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The PhotoNotes.org Dictionary of Film and Digital Photography.

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Here are all the photo dictionary entries in which the term only contains the text “rangefinder.”

Coupled rangefinder.

A type of rangefinder camera in which adjusting the rangefinder setting also adjusts the lens focus.

Entry last updated 2002-05-05.

Electronic rangefinder.

Visual indicators which appear in the viewfinder of a computerized autofocus camera when focussing a lens manually. The indicators tell you if the image is in focus (dot) or if you need to rotate the focus ring left or right (small triangle arrows) in order to achieve focus.

cf. autofocus, viewfinder.

Entry last updated 2002-04-03.

Rangefinder.

A type of focussing system or a direct vision camera which uses such a system, which is based upon principles of triangulation.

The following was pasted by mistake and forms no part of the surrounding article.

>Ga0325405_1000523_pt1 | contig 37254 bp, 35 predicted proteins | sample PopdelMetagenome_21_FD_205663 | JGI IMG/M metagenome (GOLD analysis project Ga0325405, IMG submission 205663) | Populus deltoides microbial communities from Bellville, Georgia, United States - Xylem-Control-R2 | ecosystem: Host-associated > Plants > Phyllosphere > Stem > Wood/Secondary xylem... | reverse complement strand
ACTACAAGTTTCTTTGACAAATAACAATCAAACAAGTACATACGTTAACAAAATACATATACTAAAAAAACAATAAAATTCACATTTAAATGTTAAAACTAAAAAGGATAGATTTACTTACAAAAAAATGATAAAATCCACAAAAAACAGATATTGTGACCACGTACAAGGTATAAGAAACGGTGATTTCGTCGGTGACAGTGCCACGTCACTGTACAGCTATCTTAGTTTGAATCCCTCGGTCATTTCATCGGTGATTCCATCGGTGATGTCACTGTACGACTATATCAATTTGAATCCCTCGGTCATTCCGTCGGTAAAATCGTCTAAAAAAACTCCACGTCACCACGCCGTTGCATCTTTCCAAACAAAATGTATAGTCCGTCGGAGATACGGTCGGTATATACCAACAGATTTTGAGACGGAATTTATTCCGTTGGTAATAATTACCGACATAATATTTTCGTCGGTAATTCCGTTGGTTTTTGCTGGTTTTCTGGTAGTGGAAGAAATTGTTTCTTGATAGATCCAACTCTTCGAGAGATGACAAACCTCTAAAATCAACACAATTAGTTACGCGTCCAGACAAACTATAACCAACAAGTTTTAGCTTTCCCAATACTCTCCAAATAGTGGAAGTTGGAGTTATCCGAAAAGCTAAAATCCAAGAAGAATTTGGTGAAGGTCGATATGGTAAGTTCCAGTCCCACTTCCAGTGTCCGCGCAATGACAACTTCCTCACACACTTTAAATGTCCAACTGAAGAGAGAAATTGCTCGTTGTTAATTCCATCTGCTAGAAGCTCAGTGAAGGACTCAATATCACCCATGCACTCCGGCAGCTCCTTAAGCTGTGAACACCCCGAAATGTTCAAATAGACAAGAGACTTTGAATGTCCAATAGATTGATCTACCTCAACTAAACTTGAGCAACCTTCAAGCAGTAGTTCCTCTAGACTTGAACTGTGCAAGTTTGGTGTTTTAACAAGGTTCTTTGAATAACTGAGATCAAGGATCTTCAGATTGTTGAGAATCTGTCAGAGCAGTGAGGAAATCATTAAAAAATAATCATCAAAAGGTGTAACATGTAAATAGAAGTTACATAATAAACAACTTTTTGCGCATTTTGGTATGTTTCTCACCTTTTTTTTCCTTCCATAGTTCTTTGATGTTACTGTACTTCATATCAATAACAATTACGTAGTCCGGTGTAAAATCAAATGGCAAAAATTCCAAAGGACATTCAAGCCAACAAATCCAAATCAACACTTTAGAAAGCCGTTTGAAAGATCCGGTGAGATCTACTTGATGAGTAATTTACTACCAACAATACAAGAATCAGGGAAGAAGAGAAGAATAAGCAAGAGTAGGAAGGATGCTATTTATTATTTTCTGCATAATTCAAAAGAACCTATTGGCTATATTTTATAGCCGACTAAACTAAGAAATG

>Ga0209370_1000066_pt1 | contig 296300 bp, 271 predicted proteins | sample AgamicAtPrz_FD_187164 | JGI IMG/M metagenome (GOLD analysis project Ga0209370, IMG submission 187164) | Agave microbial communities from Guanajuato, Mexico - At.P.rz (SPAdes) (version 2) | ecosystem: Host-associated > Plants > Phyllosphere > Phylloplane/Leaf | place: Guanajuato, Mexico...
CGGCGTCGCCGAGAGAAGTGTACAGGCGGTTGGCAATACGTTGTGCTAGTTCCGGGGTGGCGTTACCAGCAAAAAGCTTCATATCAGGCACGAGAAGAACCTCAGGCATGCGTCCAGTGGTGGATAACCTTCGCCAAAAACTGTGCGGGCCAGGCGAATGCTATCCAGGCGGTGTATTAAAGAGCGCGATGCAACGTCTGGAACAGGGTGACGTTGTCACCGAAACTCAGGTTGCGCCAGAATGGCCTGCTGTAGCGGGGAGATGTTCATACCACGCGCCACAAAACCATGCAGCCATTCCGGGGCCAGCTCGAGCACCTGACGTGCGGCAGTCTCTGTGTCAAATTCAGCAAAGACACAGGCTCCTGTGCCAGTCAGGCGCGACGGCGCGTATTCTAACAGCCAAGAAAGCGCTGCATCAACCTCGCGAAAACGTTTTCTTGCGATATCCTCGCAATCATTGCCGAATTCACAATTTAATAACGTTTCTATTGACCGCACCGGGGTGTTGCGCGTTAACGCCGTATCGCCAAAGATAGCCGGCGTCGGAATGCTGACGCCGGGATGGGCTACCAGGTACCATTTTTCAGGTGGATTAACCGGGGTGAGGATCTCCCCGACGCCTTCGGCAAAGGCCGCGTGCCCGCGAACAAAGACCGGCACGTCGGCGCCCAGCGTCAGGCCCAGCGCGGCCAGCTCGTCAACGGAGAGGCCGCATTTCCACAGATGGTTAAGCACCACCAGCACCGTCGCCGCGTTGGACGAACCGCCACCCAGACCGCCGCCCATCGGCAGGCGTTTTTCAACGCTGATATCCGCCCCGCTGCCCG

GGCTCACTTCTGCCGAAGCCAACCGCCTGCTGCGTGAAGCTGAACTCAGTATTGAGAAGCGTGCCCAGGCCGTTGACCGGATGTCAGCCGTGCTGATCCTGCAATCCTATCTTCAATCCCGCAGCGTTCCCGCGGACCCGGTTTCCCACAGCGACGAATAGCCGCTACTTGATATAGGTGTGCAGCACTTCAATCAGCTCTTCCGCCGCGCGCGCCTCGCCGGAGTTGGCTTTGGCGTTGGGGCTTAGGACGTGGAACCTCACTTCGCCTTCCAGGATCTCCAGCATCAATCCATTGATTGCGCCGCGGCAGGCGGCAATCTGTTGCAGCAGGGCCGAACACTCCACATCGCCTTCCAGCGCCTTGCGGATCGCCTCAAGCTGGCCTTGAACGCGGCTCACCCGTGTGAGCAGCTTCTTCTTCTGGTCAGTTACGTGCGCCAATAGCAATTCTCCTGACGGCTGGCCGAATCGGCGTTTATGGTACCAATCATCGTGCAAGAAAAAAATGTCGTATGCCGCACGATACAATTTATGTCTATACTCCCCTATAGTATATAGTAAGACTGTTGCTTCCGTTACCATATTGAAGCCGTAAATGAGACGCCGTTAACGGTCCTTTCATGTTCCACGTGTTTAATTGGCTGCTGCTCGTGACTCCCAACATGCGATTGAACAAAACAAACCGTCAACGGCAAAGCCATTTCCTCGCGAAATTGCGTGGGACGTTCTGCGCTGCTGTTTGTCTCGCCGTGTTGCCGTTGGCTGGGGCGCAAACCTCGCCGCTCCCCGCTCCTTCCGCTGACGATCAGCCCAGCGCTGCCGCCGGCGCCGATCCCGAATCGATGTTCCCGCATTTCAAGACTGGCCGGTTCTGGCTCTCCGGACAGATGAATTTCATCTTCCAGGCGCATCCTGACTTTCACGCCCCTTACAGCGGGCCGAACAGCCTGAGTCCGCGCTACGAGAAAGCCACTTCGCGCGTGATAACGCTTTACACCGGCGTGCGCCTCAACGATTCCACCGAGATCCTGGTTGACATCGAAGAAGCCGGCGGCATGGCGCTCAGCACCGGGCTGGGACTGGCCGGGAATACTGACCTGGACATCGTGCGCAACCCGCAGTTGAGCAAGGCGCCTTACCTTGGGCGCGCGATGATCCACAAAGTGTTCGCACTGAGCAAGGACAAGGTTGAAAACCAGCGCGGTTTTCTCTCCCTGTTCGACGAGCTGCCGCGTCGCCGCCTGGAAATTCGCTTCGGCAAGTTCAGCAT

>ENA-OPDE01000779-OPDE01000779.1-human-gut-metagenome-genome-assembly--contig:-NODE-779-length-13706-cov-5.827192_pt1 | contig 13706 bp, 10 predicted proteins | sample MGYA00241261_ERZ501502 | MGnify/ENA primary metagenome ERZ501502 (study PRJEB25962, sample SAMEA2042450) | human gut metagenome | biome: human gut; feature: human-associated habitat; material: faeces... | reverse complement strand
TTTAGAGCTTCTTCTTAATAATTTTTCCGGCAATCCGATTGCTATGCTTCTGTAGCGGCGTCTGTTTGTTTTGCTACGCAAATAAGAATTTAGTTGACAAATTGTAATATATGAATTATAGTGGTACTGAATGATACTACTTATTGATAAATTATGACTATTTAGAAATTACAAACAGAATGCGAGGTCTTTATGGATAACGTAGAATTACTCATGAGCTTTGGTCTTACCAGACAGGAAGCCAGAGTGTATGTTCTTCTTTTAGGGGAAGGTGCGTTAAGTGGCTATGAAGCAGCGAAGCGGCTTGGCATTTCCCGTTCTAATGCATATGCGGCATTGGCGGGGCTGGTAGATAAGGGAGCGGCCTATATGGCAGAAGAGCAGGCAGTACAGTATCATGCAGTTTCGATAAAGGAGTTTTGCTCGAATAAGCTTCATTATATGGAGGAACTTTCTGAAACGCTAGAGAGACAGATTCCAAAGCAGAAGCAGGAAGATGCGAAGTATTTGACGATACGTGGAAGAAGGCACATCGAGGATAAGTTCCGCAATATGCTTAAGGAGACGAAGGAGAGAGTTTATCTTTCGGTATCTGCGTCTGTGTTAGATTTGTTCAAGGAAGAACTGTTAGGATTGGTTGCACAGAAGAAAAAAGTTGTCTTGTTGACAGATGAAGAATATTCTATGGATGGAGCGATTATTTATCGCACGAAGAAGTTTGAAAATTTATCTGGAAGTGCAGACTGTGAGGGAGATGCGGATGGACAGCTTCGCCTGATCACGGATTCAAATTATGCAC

A rangefinder camera is one in which the scene in the viewfinder does not come through the taking lens. Instead, the viewfinder and taking lens have separate optical systems, linked or coupled in a complex fashion. Traditional coincident rangefinders provide a double image in the viewfinder. Adjusting focus causes the double image to merge into one when the subject is in focus. Coupled rangefinder cameras are those in which adjusting the rangefinder setting also adjusts the lens focus.

Since rangefinders do not have flip-up mirrors like SLRs they can be very quiet and since they don’t have pentaprisms they can be made more compact. The Leica M6 is probably the best known rangefinder commonly seen today, though most camera manufacturers built rangefinders in the 1960s.

cf. direct vision camera, single lens reflex (SLR), taking lens, twin-lens reflex (TLR), viewfinder.

Entry last updated 2002-05-05.


 

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